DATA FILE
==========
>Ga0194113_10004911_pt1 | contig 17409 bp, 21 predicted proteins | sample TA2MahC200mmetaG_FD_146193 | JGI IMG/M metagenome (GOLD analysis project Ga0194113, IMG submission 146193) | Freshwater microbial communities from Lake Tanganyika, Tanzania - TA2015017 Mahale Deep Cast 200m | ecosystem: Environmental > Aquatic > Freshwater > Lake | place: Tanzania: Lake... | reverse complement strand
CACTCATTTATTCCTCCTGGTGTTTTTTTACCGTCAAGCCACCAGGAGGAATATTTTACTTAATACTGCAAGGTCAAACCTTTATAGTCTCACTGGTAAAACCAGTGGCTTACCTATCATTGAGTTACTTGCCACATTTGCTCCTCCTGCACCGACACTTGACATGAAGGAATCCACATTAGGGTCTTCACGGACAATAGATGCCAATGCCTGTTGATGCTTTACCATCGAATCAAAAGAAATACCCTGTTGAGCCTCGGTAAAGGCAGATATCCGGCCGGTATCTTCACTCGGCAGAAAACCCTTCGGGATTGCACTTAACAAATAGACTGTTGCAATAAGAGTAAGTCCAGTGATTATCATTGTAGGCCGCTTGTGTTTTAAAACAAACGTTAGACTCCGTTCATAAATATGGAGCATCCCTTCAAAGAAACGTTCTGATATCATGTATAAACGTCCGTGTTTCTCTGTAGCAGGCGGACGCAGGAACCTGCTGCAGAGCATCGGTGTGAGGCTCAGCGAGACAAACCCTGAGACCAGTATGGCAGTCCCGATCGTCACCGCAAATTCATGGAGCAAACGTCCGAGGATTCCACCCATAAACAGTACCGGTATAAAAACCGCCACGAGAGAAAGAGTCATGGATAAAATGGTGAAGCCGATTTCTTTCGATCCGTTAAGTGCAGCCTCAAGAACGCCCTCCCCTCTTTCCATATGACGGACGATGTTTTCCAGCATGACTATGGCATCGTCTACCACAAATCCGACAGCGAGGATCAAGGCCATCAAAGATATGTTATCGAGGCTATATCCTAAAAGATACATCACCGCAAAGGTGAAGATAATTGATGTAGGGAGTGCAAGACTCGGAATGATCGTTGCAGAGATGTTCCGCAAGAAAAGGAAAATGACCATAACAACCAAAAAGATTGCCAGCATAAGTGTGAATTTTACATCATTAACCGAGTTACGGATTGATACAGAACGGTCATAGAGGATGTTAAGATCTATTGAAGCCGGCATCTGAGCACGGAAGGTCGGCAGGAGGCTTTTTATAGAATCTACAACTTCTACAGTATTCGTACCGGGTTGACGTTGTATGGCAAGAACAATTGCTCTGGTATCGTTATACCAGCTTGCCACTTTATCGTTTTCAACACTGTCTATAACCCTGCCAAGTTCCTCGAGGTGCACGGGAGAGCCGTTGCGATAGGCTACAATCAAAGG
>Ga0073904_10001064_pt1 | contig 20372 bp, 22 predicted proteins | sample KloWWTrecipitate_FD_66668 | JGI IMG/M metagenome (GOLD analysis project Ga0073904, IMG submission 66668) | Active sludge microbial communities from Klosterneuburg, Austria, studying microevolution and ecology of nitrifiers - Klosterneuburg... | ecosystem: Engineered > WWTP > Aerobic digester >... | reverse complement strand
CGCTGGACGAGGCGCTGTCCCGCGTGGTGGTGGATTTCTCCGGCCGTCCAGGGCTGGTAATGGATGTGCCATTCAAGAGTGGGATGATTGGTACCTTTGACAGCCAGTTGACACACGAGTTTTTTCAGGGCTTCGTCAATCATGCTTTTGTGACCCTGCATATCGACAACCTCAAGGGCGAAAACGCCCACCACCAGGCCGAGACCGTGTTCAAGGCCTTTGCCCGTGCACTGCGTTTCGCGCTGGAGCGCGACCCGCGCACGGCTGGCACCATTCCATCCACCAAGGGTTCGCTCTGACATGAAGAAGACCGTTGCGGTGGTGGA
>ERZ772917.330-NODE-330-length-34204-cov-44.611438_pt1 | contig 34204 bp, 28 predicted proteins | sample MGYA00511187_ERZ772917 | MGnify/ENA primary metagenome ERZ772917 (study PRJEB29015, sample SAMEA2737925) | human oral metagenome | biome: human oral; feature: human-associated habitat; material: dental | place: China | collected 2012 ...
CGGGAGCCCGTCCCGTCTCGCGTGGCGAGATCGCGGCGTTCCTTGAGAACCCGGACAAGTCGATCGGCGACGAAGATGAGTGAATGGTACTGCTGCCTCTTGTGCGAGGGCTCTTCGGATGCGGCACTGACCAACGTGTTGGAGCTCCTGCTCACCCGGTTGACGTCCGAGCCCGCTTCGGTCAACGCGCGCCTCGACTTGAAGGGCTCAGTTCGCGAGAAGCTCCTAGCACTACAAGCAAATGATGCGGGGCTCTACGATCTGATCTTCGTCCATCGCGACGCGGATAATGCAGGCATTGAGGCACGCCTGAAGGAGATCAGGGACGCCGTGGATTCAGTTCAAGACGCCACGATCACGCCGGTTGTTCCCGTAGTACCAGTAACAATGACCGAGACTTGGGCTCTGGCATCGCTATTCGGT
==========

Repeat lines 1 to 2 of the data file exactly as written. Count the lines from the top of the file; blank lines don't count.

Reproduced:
>Ga0194113_10004911_pt1 | contig 17409 bp, 21 predicted proteins | sample TA2MahC200mmetaG_FD_146193 | JGI IMG/M metagenome (GOLD analysis project Ga0194113, IMG submission 146193) | Freshwater microbial communities from Lake Tanganyika, Tanzania - TA2015017 Mahale Deep Cast 200m | ecosystem: Environmental > Aquatic > Freshwater > Lake | place: Tanzania: Lake... | reverse complement strand
CACTCATTTATTCCTCCTGGTGTTTTTTTACCGTCAAGCCACCAGGAGGAATATTTTACTTAATACTGCAAGGTCAAACCTTTATAGTCTCACTGGTAAAACCAGTGGCTTACCTATCATTGAGTTACTTGCCACATTTGCTCCTCCTGCACCGACACTTGACATGAAGGAATCCACATTAGGGTCTTCACGGACAATAGATGCCAATGCCTGTTGATGCTTTACCATCGAATCAAAAGAAATACCCTGTTGAGCCTCGGTAAAGGCAGATATCCGGCCGGTATCTTCACTCGGCAGAAAACCCTTCGGGATTGCACTTAACAAATAGACTGTTGCAATAAGAGTAAGTCCAGTGATTATCATTGTAGGCCGCTTGTGTTTTAAAACAAACGTTAGACTCCGTTCATAAATATGGAGCATCCCTTCAAAGAAACGTTCTGATATCATGTATAAACGTCCGTGTTTCTCTGTAGCAGGCGGACGCAGGAACCTGCTGCAGAGCATCGGTGTGAGGCTCAGCGAGACAAACCCTGAGACCAGTATGGCAGTCCCGATCGTCACCGCAAATTCATGGAGCAAACGTCCGAGGATTCCACCCATAAACAGTACCGGTATAAAAACCGCCACGAGAGAAAGAGTCATGGATAAAATGGTGAAGCCGATTTCTTTCGATCCGTTAAGTGCAGCCTCAAGAACGCCCTCCCCTCTTTCCATATGACGGACGATGTTTTCCAGCATGACTATGGCATCGTCTACCACAAATCCGACAGCGAGGATCAAGGCCATCAAAGATATGTTATCGAGGCTATATCCTAAAAGATACATCACCGCAAAGGTGAAGATAATTGATGTAGGGAGTGCAAGACTCGGAATGATCGTTGCAGAGATGTTCCGCAAGAAAAGGAAAATGACCATAACAACCAAAAAGATTGCCAGCATAAGTGTGAATTTTACATCATTAACCGAGTTACGGATTGATACAGAACGGTCATAGAGGATGTTAAGATCTATTGAAGCCGGCATCTGAGCACGGAAGGTCGGCAGGAGGCTTTTTATAGAATCTACAACTTCTACAGTATTCGTACCGGGTTGACGTTGTATGGCAAGAACAATTGCTCTGGTATCGTTATACCAGCTTGCCACTTTATCGTTTTCAACACTGTCTATAACCCTGCCAAGTTCCTCGAGGTGCACGGGAGAGCCGTTGCGATAGGCTACAATCAAAGG